UPDATE 3-Sanofi expands R&D pipeline with two biotech deals
* Sanofi enters eye disease market with Fovea takeover
* Expands cancer portfolio through Merrimack licensing deal
* Fovea takeover for up to 370 mln euros
* Merrimack deal could be worth $530 mln
* Sanofi shares up 0.7 percent
(Adds analyst, background, updates shares)
By Caroline Jacobs
PARIS, Oct 1 (Reuters) - Sanofi-Aventis (SASY.PA) bolstered its drug pipeline by buying eye disease specialist Fovea and expanding its cancer portfolio with an exclusive cancer drug development deal with U.S. biotech Merrimack Pharmaceuticals.
The two biotechnology agreements on Thursday are part of the French drugmaker's strategy to strike partnerships to find new drugs and conduct takeovers of up to 15 billion euros to offset a looming loss in sales as some of its key drugs lose patent exclusivity.
Sanofi is entering a new disease area with its takeover of Fovea for up to 370 million euros and is strengthening its foothold in the growing market of monoclonal antibodies with a potentially $530 million price for Merrimack's cancer candidate.
"The acquisition of Fovea ... is a further step in our company's goal to focus on new approaches to strengthen our R&D portfolio," Chief Executive Chris Viehbacher said in a statement, calling ophthalmology a "dynamically growing market".
Sanofi shares rose 0.7 percent, outperforming the DJ Stoxx health index's .SXDP 0.2 percent slip. The stock has gained more than 11 percent this year.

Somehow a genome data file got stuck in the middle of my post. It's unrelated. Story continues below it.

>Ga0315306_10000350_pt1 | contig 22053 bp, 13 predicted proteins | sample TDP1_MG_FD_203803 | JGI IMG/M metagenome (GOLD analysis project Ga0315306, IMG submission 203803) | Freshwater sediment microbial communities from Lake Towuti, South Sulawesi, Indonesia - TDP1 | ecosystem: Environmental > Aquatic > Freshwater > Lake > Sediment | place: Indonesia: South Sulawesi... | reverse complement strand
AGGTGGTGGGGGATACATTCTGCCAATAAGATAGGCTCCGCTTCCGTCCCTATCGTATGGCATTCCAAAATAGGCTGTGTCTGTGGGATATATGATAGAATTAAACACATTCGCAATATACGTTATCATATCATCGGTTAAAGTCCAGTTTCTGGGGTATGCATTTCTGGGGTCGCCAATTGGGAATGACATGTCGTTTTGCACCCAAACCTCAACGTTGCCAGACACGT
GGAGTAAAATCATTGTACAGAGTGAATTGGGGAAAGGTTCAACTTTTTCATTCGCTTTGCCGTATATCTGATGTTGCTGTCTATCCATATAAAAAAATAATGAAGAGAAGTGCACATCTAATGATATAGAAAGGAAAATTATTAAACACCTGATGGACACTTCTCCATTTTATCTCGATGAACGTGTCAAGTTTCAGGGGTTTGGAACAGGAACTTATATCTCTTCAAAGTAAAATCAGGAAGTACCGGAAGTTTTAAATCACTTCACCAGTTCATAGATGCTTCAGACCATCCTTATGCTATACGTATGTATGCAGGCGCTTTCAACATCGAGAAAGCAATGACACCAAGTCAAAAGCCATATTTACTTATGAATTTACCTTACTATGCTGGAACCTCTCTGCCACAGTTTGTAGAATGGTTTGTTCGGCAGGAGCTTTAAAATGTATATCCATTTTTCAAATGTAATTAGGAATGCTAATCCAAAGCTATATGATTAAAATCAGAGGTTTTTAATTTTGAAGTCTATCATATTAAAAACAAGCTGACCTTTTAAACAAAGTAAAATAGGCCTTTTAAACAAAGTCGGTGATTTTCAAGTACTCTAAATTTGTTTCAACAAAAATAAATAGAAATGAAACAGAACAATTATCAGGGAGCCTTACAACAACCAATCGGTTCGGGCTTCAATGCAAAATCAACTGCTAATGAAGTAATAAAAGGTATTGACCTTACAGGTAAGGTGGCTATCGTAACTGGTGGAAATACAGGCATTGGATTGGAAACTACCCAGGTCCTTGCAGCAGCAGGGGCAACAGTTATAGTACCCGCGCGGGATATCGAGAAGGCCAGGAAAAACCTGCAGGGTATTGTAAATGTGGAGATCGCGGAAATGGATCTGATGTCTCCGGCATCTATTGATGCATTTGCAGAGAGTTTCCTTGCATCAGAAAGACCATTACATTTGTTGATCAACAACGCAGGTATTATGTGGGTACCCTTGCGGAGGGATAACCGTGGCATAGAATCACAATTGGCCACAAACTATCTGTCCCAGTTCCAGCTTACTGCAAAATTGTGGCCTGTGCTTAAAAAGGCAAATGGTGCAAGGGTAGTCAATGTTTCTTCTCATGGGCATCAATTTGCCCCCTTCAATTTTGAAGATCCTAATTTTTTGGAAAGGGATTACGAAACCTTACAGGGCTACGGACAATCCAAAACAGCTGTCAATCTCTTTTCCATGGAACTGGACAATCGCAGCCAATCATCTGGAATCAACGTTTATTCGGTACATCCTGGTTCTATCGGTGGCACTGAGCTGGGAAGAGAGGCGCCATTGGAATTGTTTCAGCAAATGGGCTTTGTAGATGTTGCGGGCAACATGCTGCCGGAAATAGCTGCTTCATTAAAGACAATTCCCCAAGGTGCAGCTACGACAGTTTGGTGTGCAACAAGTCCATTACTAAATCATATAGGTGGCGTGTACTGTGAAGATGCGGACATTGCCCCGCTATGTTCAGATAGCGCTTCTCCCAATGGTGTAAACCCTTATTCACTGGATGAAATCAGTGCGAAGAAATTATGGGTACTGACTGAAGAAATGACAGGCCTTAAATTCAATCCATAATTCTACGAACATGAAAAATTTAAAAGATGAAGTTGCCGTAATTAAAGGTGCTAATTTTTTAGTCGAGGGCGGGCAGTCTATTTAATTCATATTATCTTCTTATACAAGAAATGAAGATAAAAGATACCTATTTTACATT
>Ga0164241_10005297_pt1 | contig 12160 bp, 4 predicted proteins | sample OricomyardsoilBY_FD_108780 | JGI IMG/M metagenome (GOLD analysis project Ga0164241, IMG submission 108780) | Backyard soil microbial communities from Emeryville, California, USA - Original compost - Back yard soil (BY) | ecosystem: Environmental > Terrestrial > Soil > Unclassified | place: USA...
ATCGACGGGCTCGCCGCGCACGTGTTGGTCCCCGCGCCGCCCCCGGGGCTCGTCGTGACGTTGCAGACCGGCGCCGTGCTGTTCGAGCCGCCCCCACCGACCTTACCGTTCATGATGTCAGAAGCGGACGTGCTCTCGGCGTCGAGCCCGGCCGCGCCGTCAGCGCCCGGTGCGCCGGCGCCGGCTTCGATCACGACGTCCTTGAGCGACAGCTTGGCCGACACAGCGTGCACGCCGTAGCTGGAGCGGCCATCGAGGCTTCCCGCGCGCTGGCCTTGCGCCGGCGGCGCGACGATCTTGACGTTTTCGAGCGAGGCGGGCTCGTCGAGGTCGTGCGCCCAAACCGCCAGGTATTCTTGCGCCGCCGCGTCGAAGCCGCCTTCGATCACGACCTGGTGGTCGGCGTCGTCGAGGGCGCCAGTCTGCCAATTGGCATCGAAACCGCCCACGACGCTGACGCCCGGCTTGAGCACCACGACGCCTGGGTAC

Analysts said the agreements accorded with what Viehbacher said he would do after moving from GlaxoSmithKline (GSK.L) to take the helm at Sanofi in December, to replenish its pruned pipeline and steer the company through a set of tough years.
"At least on paper these deals are good. What they will ultimately bring we need to wait and see," Societe Generale analyst Rodolphe Besserve, said, as the two agreements involve drugs mostly at the early stages of testing.
"They are in line with Viehbacher's plan to diversify the company's disease areas, to find niche products that add value, and to expand in biotechnology-based products, in monoclonal antibodies, where the previous management was too reticent."
The price tag on Sanofi's deal to develop Merrimack's MM-121, a human monoclonal antibody targeting solid tumours that is in early-stage or Phase I clinical trials, was quite expensive, Besserve said.
"Most of the interesting biotechnology companies in this field have already done exclusive deals or have been bought, so for what is left one pays a relatively high price," he said.
Under the agreement, Sanofi agreed to pay Merrimack an upfront cash payment of $60 million for the research, development, manufacturing and marketing rights.
Merrimack could also receive development and regulatory milestone payments of up to $410 million on MM-121 as well as royalties on worldwide product sales. It will also receive performance milestone payments of as much as $60 million on worldwide sales.
Monoclonal antibodies are tailor-made proteins that can detect or pinpoint proteins attached to cancer cells and can be used to block their growth.
The price for Fovea includes an immediate upfront payment and subsequent milestone payments related to three drugs -- in early stage and mid-stage trials -- the privately held company is working on.
In an interview with French newspaper Les Echos, Viehbacher dismissed speculation that Sanofi was interested in buying Allergan (AGN.N), which makes eye treatments but is perhaps best known for its Botox anti-wrinkle treatment.
He also told the paper he was not interested in buying German generic drugmaker Ratiopharm, which has been put up for sale by VEM, part of the empire built up by the late German billionaire Adolf Merckle. [ID:nLH156007] (Reporting by Caroline Jacobs, editing by Marcel Michelson/Will Waterman) ($1=.6863 Euro)
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